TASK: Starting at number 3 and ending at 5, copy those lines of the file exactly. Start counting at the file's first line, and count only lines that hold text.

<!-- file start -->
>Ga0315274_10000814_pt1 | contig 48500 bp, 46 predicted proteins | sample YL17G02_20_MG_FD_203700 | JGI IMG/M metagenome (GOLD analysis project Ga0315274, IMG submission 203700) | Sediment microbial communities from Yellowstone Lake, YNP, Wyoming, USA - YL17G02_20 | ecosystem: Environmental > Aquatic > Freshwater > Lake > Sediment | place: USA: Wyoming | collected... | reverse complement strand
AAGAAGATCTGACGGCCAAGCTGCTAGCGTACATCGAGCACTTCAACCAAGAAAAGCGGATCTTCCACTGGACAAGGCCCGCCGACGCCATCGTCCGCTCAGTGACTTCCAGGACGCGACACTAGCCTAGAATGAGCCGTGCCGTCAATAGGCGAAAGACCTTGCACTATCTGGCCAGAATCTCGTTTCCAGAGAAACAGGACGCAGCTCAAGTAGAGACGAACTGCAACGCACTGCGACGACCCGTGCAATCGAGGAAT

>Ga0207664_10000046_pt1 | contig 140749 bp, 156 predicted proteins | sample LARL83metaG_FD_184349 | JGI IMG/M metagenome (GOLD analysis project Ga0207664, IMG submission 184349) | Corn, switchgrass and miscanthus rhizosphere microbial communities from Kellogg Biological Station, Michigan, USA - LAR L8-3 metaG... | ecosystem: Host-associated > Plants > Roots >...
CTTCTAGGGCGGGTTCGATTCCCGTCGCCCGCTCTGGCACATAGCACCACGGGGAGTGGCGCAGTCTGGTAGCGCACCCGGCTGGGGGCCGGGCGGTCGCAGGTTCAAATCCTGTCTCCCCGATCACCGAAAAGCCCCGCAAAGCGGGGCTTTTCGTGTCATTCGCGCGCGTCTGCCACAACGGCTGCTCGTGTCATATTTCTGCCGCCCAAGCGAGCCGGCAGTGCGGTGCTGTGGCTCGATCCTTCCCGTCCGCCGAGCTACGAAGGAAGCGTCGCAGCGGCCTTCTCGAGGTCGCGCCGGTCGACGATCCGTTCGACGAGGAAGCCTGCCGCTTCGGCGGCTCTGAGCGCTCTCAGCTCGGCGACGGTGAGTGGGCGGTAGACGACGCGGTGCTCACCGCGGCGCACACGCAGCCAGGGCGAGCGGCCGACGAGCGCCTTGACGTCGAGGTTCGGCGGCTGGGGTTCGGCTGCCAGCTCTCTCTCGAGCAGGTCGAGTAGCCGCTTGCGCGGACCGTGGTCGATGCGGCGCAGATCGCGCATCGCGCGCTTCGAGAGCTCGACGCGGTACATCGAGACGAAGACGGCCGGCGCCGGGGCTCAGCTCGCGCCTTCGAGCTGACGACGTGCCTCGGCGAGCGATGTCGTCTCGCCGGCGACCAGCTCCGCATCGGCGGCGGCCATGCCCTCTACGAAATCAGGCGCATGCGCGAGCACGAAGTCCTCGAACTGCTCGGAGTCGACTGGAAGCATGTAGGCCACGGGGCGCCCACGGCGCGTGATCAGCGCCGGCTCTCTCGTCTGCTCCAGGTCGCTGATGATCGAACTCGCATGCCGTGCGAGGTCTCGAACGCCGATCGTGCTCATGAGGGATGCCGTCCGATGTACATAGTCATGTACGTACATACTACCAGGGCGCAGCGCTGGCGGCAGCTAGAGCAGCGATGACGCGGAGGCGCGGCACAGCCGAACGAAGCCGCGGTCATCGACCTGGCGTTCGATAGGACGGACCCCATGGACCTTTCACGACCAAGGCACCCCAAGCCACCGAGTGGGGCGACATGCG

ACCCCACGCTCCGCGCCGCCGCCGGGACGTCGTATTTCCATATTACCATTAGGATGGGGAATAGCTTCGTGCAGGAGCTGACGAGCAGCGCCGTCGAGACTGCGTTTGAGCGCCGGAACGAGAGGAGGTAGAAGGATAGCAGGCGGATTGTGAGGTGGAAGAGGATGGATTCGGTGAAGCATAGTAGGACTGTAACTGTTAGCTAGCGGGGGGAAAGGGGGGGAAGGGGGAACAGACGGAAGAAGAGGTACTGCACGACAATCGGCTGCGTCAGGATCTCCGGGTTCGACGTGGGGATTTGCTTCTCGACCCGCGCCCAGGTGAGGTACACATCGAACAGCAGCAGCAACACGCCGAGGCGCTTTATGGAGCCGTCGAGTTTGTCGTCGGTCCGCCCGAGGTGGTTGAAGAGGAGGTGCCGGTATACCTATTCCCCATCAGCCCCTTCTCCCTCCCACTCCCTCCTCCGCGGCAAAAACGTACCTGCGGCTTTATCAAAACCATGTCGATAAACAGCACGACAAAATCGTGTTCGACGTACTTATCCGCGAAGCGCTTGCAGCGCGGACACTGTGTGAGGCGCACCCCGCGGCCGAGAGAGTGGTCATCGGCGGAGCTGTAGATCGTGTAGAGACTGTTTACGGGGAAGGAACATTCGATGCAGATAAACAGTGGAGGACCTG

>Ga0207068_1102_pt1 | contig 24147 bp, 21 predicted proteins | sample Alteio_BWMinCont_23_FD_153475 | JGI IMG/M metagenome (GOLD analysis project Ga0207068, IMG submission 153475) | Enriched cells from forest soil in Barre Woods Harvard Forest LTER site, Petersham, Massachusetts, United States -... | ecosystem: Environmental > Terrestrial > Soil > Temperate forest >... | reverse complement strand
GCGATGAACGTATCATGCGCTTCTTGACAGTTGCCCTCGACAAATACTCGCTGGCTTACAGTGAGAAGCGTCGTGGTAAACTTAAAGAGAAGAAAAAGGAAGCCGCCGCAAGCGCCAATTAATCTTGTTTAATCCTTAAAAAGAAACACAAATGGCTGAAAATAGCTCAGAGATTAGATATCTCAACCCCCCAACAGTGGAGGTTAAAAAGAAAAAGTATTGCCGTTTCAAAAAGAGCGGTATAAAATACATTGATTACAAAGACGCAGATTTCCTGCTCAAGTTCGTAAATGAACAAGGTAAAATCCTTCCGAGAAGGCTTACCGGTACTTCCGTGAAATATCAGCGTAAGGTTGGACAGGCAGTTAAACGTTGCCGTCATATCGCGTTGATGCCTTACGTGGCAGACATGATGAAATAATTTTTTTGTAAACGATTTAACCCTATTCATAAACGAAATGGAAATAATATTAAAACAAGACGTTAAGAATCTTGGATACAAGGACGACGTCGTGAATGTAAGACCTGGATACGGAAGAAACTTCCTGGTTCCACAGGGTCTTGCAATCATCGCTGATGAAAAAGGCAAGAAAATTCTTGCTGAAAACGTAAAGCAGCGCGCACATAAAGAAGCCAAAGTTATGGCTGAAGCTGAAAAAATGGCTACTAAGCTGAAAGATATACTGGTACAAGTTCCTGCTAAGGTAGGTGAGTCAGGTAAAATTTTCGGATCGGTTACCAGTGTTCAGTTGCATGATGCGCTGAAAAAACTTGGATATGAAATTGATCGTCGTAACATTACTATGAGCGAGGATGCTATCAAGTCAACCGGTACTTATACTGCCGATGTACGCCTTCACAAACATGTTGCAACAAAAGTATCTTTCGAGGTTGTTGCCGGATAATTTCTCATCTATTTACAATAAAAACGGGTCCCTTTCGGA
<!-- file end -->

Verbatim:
>Ga0207664_10000046_pt1 | contig 140749 bp, 156 predicted proteins | sample LARL83metaG_FD_184349 | JGI IMG/M metagenome (GOLD analysis project Ga0207664, IMG submission 184349) | Corn, switchgrass and miscanthus rhizosphere microbial communities from Kellogg Biological Station, Michigan, USA - LAR L8-3 metaG... | ecosystem: Host-associated > Plants > Roots >...
CTTCTAGGGCGGGTTCGATTCCCGTCGCCCGCTCTGGCACATAGCACCACGGGGAGTGGCGCAGTCTGGTAGCGCACCCGGCTGGGGGCCGGGCGGTCGCAGGTTCAAATCCTGTCTCCCCGATCACCGAAAAGCCCCGCAAAGCGGGGCTTTTCGTGTCATTCGCGCGCGTCTGCCACAACGGCTGCTCGTGTCATATTTCTGCCGCCCAAGCGAGCCGGCAGTGCGGTGCTGTGGCTCGATCCTTCCCGTCCGCCGAGCTACGAAGGAAGCGTCGCAGCGGCCTTCTCGAGGTCGCGCCGGTCGACGATCCGTTCGACGAGGAAGCCTGCCGCTTCGGCGGCTCTGAGCGCTCTCAGCTCGGCGACGGTGAGTGGGCGGTAGACGACGCGGTGCTCACCGCGGCGCACACGCAGCCAGGGCGAGCGGCCGACGAGCGCCTTGACGTCGAGGTTCGGCGGCTGGGGTTCGGCTGCCAGCTCTCTCTCGAGCAGGTCGAGTAGCCGCTTGCGCGGACCGTGGTCGATGCGGCGCAGATCGCGCATCGCGCGCTTCGAGAGCTCGACGCGGTACATCGAGACGAAGACGGCCGGCGCCGGGGCTCAGCTCGCGCCTTCGAGCTGACGACGTGCCTCGGCGAGCGATGTCGTCTCGCCGGCGACCAGCTCCGCATCGGCGGCGGCCATGCCCTCTACGAAATCAGGCGCATGCGCGAGCACGAAGTCCTCGAACTGCTCGGAGTCGACTGGAAGCATGTAGGCCACGGGGCGCCCACGGCGCGTGATCAGCGCCGGCTCTCTCGTCTGCTCCAGGTCGCTGATGATCGAACTCGCATGCCGTGCGAGGTCTCGAACGCCGATCGTGCTCATGAGGGATGCCGTCCGATGTACATAGTCATGTACGTACATACTACCAGGGCGCAGCGCTGGCGGCAGCTAGAGCAGCGATGACGCGGAGGCGCGGCACAGCCGAACGAAGCCGCGGTCATCGACCTGGCGTTCGATAGGACGGACCCCATGGACCTTTCACGACCAAGGCACCCCAAGCCACCGAGTGGGGCGACATGCG

ACCCCACGCTCCGCGCCGCCGCCGGGACGTCGTATTTCCATATTACCATTAGGATGGGGAATAGCTTCGTGCAGGAGCTGACGAGCAGCGCCGTCGAGACTGCGTTTGAGCGCCGGAACGAGAGGAGGTAGAAGGATAGCAGGCGGATTGTGAGGTGGAAGAGGATGGATTCGGTGAAGCATAGTAGGACTGTAACTGTTAGCTAGCGGGGGGAAAGGGGGGGAAGGGGGAACAGACGGAAGAAGAGGTACTGCACGACAATCGGCTGCGTCAGGATCTCCGGGTTCGACGTGGGGATTTGCTTCTCGACCCGCGCCCAGGTGAGGTACACATCGAACAGCAGCAGCAACACGCCGAGGCGCTTTATGGAGCCGTCGAGTTTGTCGTCGGTCCGCCCGAGGTGGTTGAAGAGGAGGTGCCGGTATACCTATTCCCCATCAGCCCCTTCTCCCTCCCACTCCCTCCTCCGCGGCAAAAACGTACCTGCGGCTTTATCAAAACCATGTCGATAAACAGCACGACAAAATCGTGTTCGACGTACTTATCCGCGAAGCGCTTGCAGCGCGGACACTGTGTGAGGCGCACCCCGCGGCCGAGAGAGTGGTCATCGGCGGAGCTGTAGATCGTGTAGAGACTGTTTACGGGGAAGGAACATTCGATGCAGATAAACAGTGGAGGACCTG